ACT Policing, ACT Fire & Rescue and ACT Rural Fire Service have joined forces to warn the community about the danger of deliberately lighting fires this summer, following a suspicious grass fire in Gungahlin this week.
On Monday (January 21), ACT Fire & Rescue extinguished a fire near the Uniting Church on The Valley Avenue in Gungahlin. The fire was stopped about 10 metres from a paddock, where the grass was approximately a metre high and considered a significant fuel source if the fire had spread to that area.
Advice received from firefighters was that if they had responded five minutes later, the fire could have been difficult to control.
ACT Fire & Rescue Fire Investigation Superintendent Steve Edwards said this is potentially the worst year for grass fires in and around Canberra that we have experienced for a number of years. The community expects the fire services to respond swiftly to grass fires, we expect the community to be especially careful with discarded smoking material and to be vigilant and ring 000 if they see someone lighting a fire and/or have smoke in their area.
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ACT Rural Fire Service Chief Officer Andrew Stark confirmed that a pro-active bushfire investigation capability within the ACTRFS is working well with our ACT Policing counterparts.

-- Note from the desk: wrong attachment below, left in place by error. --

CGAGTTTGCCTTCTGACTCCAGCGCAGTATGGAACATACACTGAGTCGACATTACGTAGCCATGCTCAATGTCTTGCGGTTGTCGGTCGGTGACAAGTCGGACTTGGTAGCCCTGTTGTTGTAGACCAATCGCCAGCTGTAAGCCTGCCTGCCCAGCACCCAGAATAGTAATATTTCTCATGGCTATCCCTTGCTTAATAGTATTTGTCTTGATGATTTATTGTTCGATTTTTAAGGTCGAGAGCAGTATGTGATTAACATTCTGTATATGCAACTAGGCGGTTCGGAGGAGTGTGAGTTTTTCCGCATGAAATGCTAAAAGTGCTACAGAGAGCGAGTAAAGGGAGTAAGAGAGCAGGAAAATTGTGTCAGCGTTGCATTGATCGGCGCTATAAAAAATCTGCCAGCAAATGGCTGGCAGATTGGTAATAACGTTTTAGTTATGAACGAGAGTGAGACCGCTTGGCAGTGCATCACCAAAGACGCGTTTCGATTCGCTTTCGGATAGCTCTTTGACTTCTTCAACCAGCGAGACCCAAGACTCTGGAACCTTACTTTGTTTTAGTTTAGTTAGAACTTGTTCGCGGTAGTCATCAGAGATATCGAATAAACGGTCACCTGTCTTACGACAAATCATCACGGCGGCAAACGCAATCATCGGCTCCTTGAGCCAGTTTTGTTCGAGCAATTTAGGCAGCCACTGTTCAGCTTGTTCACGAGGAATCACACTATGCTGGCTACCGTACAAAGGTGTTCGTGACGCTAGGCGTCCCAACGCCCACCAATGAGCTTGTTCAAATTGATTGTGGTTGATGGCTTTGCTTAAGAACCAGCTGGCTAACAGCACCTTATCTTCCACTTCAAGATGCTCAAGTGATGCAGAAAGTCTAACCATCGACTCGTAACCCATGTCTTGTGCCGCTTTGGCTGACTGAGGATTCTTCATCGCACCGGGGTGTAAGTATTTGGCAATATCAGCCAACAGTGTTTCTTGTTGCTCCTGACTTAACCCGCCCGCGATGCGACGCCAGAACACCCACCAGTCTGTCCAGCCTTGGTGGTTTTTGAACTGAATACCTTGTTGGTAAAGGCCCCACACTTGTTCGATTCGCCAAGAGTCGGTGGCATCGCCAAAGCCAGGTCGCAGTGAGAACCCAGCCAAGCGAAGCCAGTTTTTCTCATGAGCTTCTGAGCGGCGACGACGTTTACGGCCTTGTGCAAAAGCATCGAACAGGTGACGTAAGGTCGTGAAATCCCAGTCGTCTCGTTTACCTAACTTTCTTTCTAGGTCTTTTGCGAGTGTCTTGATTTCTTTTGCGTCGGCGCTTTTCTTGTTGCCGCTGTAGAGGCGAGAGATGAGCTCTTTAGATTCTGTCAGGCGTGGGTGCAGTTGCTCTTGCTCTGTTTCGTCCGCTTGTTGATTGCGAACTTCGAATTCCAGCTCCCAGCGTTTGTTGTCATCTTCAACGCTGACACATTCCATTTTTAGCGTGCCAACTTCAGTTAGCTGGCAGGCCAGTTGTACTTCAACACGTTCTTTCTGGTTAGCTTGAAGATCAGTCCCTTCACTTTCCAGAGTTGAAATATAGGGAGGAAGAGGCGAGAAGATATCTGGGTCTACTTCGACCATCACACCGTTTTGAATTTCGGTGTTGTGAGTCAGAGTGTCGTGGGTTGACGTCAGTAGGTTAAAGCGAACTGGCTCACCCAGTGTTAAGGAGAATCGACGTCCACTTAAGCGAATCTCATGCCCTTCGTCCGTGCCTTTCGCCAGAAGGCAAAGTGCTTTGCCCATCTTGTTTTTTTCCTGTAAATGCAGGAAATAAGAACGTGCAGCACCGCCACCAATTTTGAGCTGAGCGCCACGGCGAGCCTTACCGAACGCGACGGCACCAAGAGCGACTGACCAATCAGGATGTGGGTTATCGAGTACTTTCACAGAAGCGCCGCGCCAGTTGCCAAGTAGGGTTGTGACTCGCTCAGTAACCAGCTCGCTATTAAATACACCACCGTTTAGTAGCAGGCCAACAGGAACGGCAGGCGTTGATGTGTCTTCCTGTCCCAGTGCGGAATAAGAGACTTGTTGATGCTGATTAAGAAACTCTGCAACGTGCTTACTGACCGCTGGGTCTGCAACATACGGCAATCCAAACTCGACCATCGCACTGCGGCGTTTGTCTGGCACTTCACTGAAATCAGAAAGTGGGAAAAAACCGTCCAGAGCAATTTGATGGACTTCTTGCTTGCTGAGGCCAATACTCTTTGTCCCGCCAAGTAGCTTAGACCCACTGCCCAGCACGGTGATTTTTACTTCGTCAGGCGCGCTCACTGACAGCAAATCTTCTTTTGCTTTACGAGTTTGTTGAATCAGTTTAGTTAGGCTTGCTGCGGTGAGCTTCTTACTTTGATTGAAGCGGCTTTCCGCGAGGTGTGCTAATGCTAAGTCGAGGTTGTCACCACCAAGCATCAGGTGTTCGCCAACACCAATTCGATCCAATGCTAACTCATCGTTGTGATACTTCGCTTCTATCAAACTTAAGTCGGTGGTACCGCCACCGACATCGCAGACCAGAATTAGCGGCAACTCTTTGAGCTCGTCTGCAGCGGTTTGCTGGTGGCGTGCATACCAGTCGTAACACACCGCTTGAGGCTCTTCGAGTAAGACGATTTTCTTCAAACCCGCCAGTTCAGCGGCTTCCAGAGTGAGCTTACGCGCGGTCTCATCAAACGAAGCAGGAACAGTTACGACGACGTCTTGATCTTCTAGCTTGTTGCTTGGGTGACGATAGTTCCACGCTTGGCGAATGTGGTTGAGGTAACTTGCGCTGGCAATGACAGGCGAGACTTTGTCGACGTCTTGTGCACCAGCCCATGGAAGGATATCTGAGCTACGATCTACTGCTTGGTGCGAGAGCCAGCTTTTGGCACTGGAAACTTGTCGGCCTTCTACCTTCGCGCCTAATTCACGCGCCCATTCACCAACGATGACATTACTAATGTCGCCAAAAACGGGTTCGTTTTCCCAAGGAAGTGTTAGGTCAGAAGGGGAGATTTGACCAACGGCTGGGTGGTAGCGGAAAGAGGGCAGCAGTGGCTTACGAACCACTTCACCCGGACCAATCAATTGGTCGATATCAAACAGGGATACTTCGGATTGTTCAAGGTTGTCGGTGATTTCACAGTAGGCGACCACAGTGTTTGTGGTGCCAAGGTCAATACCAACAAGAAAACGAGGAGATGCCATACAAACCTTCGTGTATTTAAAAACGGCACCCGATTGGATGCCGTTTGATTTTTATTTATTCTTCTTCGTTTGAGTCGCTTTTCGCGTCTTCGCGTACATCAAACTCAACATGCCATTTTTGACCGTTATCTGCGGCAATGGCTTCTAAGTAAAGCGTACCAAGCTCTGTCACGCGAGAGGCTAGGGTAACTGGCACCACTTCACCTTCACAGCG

“Examination of bushfire scenes deemed suspicious is now taking place with our experts and AFP Crime Scene Officers attending these fires. This action combined with a number of interagency initiatives are in place to address the problem”, Mr Stark said.
“Deliberate lighting of bushfires is not tolerated and we take this very seriously”.
Acting Superintendent Chris Meagher of ACT Policing Intelligence said police were working closely with the ACT Rural Fire Service and the ACT Fire and Rescue Investigators to determine ‘hot spots’ based on recent fire and arson related incidents.
“Traditionally in the ACT, we see an increase in suspicious grassland and bushland fires from December through to March. As such and due to the potential risk for grass fires being high this season, we are patrolling all open vegetation areas in the ACT, to deter and detect any suspicious activity or anti-social behaviour,” Acting Superintendent Meagher said.
“Members of the community are often the first to notice suspicious behaviour or activity in their neighbourhood, so we need their help to monitor open areas such as parks or grasslands across the ACT.
“Anyone who sees any suspicious behaviour or activity in grassland areas is urged to contact ACT Policing Operations immediately on 131-444,” Acting Superintendent Meagher said.
Anyone who witnessed the grass fire on Monday in Gungahlin and is yet to speak to police are urged to contact Crime Stoppers on 1800 333 000, or via the website act.crimestoppers.com.au.
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